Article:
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The Banality of Evil

As I sat in a class with military officers, former legislative aides, and doctoral candidates, I realized the importance of different perspectives…and the frustration they often face when dealing with others. My college career began with already a preliminary understanding of the philosophical and legal foundations of human rights, understandings that came with their own biases and ideals. As my studies in international relations and political theories advanced, however, I found that my previous perspectives, undoubtedly held too by others, were incomplete. They lacked the interests and information from other sources, other perspectives, that were equally valid and rational. Soon, I could better understand why leaders decided to stand by while human atrocities continued. I learned why civilians made better heads of government than military. I discovered that the world is not black and white but rather, operates in shades of gray. As much as those without access to all perspectives may not understand why a politician votes a certain way, they may also not understand why businesses often choose to act in immoral ways.

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When I first started at BSR, my lack of faith in a company’s ability to do good was apparent to anyone that I talked to. I was skeptical about whether a company’s positive actions outweighed their negative ones. I doubted the sincerity of corporate commitment to upholding human rights beyond branding reasons. Now, after eight weeks of working at the nonprofit, I have confirmed that my previous beliefs were not completely unfounded. In fact, even the palpable pessimism in my previous beliefs may be justified. My works at BSR deals with BSR member companies, companies that have the foresight and dedication to put money and effort into trying to do good. Plenty of companies do not seem to care about important issues like climate change, women’s empowerment, or indigenous rights. But even the companies that do commit resources to acting ethically put the requirements of corporate social responsibility (CSR) below many other priorities. Sometimes, this deprioritization leads to failures to completely fulfill the company’s responsibilities to important stakeholders.

My intention for this post is not to merely repeat the critiques of past posts. Fortunately, my time at BSR has not simply reinforced my prior beliefs. It has also reminded me that I can apply what I have learned about political institutions to business institutions. Just as in government where a military general may not understand why the president issued a certain order, the Head of Sustainability may not understand why the CEO did not act in a certain way. Just as the president who must consider the interests and opinions from a multitude of sources, the CEO must consider the interest and opinions form a multitude of stakeholders. Understanding business operations in a more bureaucratic format may explain the reasons for why interest in sustainability has only started in the recent decades, and why even in companies with strong CSR department act in obviously unethical ways.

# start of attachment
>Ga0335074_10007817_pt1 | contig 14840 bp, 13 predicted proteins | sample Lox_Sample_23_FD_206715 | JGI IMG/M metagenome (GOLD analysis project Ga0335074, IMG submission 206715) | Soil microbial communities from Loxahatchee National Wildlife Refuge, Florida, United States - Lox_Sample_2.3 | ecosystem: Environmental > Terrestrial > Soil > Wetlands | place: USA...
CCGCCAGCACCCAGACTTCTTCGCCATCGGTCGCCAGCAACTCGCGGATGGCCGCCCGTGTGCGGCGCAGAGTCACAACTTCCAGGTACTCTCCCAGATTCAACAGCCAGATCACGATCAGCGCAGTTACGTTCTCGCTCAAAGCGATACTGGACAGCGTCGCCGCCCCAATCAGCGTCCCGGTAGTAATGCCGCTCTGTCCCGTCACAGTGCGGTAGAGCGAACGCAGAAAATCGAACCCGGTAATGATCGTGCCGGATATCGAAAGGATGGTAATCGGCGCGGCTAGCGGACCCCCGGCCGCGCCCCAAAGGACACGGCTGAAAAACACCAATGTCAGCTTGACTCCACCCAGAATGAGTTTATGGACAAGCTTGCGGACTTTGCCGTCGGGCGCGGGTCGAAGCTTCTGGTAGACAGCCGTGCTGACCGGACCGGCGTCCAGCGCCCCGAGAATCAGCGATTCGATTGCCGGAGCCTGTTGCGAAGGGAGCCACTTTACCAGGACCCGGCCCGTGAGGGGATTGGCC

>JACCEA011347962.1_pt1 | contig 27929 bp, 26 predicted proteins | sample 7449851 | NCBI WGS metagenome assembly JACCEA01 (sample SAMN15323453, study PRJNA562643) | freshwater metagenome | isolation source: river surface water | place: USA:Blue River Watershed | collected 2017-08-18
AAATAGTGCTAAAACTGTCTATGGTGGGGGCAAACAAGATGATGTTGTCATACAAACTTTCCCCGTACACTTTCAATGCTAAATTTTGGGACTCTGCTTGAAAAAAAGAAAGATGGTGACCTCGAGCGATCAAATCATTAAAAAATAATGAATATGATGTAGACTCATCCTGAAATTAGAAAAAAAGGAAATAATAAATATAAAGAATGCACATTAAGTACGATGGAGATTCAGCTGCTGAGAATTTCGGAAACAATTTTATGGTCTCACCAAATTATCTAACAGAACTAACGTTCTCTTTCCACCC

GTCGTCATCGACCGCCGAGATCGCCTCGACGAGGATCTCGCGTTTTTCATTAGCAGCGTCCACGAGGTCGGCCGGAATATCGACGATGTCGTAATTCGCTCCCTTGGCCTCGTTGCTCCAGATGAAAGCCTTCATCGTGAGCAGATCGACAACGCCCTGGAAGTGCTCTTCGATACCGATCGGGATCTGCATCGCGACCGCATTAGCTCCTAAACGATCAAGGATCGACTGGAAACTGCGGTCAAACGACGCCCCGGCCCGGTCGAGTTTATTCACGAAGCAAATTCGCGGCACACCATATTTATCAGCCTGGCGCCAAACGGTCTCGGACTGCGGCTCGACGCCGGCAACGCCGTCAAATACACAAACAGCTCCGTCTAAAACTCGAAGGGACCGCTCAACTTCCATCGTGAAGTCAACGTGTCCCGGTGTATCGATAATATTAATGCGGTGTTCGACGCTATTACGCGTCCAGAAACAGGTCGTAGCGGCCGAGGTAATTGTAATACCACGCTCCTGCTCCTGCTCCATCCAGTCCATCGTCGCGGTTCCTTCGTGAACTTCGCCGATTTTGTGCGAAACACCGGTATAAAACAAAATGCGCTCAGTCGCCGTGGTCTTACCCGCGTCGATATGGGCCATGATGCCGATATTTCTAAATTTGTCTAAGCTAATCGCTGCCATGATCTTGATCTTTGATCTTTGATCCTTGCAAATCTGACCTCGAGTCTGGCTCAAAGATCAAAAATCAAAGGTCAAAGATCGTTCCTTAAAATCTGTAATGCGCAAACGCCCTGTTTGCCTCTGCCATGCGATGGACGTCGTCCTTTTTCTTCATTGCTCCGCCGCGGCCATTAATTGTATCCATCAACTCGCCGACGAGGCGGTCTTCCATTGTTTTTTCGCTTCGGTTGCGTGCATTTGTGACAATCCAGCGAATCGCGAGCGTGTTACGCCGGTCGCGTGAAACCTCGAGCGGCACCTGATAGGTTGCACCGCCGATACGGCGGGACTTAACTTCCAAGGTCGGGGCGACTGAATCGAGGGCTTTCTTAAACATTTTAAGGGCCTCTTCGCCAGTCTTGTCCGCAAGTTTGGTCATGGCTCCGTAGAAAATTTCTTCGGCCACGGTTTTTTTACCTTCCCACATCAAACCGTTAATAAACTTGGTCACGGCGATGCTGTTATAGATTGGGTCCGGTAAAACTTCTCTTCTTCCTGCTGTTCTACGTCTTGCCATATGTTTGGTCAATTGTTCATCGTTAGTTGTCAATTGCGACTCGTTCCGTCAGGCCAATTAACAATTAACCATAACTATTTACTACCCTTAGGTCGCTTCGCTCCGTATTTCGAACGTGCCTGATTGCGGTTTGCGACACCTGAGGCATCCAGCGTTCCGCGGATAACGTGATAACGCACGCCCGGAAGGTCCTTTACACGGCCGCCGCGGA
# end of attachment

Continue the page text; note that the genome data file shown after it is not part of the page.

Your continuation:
The problem with businesses, and any other institution with many objectives, is that all too often, doing what is right is not the highest priority. As such, entities are willing to sacrifice other areas of interest, or even all other areas, to achieve their highest goals. Unfortunately, in many businesses, ethical behavior and guidelines are sacrificed to reduce risk, increase profit, or appease shareholders. The current global norm is one where companies only undertake certain ethical actions that also happen to further their business goals. The problem is not an individual one, where CEOs do not have the will to act ethically. It is not even predominantly a problem involving people, be they the consumers, board, or other shareholders. The problem that perpetuates deprioritizing morality is one that is institutional, and quite simple. An institution that places profit, be they short-term or long-term, at the top of a list of priorities cannot act morally all the time. In this institution, that which is inalienable is money, not rights. As with any institution that does not place ethics before all else, companies cannot, in their current design, be anything but something that violates rights. No matter how far the status quo moves, as long as corporations place morality below the very top of their list, complete dedication to doing the right thing will be but a daydream.

Phil Ma

Phil Ma, placed with Business for Social Responsibility, is a rising junior from Beijing, China. He is majoring in Political Science and Math. He has participated in the DukeEngage program in Washington D.C., focusing on the intersection between science and policy. At Duke, Phil is a Human Rights Scholar at the Kenan Institute for Ethics, writing about the human rights violations in China.

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